Friday, December 4, 2009

Small Worlds

There are so many types of gaming we hear talk of but rarely actually see.  Casual games.  Games as art.  Alternative narratives.  Etc.  These words are constantly used in the industry, but always in reference to some future concept, just around the corner but never quite reached.  But there are such games.  When Braid hit the scene, it really opened a lot of people’s eyes to what small games could accomplish.  For me personally, it was one of the most artistic games I’d played in years.  It used some truly genius narrative mechanics and when I beat it, it left me in wonder and awe the way a rare great movie or book does.  It was art, through no stretch of the word.

And so it’s great to see others make it their own personal goal to see these things realized in gaming.  Kotaku today, pointed me to a small free browser game called Small Worlds by David Shute.  It’s a small game that emerged from a contest to create a short game based on exploration.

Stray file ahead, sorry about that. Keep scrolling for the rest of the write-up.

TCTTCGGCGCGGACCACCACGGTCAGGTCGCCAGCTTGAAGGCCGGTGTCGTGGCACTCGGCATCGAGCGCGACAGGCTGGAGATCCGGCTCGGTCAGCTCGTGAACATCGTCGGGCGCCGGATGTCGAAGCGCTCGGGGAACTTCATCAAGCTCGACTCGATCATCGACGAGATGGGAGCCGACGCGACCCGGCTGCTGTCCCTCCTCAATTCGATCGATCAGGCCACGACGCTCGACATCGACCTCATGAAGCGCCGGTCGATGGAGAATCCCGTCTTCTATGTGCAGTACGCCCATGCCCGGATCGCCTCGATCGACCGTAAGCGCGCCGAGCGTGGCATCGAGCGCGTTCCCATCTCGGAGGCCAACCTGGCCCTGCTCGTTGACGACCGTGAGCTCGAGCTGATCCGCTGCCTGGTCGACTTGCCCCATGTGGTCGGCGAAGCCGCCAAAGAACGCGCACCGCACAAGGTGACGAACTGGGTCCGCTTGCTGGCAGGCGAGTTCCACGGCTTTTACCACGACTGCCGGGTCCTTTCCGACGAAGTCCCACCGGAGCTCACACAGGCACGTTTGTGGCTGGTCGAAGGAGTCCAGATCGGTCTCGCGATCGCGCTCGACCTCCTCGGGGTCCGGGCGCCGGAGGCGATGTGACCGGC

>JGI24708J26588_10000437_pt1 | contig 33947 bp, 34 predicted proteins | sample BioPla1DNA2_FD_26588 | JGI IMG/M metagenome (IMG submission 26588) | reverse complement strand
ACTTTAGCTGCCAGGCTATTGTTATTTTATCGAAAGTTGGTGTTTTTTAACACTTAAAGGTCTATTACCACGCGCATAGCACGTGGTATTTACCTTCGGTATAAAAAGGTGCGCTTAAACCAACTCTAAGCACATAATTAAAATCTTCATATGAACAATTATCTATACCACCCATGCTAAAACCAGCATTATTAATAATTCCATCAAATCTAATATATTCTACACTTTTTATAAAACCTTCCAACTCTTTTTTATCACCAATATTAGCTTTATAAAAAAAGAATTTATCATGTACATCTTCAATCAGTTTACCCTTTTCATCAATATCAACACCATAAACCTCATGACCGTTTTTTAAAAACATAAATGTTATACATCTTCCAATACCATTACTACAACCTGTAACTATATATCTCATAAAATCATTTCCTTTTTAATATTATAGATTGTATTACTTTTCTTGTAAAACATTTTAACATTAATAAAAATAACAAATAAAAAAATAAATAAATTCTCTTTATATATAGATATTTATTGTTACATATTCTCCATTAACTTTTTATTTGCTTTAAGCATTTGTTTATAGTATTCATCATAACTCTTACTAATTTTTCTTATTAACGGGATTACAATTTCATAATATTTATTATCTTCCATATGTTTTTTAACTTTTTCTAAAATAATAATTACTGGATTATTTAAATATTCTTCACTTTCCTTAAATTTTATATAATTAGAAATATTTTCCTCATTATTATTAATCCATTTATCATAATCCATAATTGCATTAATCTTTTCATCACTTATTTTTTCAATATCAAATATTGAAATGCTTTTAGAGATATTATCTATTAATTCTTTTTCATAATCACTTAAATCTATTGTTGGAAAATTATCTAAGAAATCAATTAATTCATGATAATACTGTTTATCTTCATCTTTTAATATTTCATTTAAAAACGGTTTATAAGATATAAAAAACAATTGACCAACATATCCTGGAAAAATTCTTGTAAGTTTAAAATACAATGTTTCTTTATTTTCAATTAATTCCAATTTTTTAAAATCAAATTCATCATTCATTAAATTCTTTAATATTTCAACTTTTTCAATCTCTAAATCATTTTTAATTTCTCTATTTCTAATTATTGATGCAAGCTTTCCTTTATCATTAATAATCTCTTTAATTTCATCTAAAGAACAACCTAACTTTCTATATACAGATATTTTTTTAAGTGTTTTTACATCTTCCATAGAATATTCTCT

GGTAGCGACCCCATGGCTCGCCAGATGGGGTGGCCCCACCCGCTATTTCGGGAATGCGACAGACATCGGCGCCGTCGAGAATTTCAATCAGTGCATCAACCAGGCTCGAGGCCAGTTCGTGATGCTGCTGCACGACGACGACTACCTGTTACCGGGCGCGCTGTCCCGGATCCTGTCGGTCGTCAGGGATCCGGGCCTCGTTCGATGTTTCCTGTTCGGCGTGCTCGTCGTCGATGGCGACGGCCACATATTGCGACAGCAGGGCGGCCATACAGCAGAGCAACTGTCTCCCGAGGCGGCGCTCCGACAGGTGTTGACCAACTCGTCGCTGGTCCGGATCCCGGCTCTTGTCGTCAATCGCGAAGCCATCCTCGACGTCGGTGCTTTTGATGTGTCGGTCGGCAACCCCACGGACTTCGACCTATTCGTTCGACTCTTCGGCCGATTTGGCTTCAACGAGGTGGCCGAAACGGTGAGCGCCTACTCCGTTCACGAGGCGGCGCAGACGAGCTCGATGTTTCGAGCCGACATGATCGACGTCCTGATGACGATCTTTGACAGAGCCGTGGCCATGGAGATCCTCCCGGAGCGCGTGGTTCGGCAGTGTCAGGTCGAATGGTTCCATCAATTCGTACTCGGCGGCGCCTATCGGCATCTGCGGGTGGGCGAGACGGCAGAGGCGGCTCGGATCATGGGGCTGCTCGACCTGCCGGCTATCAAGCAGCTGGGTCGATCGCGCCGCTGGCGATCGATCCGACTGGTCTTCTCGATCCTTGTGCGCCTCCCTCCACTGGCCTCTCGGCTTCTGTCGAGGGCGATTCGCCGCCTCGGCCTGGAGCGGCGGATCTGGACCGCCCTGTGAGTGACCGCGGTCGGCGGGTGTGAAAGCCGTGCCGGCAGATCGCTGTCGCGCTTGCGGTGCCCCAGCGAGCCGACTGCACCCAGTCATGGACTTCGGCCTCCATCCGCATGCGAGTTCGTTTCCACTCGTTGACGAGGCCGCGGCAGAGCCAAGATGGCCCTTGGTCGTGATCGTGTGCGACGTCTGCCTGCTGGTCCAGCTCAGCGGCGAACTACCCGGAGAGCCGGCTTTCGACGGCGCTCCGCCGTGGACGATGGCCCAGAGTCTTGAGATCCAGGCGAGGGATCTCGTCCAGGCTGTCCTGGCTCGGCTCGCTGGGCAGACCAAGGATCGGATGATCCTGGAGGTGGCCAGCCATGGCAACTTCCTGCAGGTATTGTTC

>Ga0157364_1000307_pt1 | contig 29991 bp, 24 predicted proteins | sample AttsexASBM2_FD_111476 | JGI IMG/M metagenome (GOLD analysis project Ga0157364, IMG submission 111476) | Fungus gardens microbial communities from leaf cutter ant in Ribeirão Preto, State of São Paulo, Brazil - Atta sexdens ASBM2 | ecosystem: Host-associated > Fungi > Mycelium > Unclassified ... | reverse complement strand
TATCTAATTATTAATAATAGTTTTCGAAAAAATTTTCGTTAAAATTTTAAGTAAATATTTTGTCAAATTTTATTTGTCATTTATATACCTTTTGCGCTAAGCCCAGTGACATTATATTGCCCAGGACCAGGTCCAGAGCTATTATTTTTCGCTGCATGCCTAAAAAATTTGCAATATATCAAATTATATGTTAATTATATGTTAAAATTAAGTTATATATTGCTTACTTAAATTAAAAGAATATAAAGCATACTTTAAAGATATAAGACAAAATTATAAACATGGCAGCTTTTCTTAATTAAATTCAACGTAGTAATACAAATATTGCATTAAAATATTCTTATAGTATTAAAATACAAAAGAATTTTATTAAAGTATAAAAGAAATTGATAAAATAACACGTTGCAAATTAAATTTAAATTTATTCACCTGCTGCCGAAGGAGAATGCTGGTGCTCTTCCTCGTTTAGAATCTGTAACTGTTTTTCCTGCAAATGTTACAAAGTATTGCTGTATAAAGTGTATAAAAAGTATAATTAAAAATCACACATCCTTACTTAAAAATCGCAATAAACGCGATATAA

I gave it a shot and beat it in 10 minutes.  And I really enjoyed it.  It’s the very definition of casual, the entire game can be played while leaning back in your chair, with only your middle and index finger.  But it’s also ambitious in vision.  I won’t spoil anything (the fact that a 10 minute free browser game has anything to spoil is in itself a testament to what this game manages to accomplish within it's limitation), but it’s a game that depends entirely on the player’s sense of wonder and exploration.  To learn more about the world around them.  To quite literally expand the scope of their understanding (executed perfectly with a ‘fog of war’ mechanic).  And there is a story to be extracted through your exploration, but I will leave that to you.  It is open to a fair amount of interpretation, but I have my own strong theory.  All this set to a somber soundtrack and nostalgic pixel graphics makes for a surreal, enjoyable and surprisingly reflective experience.

As someone with a strong interest in game design, I found this game really showed what a few smart design decisions can do for a game with such limited resources.  A pixelated game that lasts 10 minutes, and yet managed to accomplish something rare in gaming.

After all this talk I may be hyping it too far, as much of its charm comes from its subtlety.  If you have 15 minutes to spare for a casual game and want to see what a game can manage to do with a few pixels and said 15 minutes, click this link.


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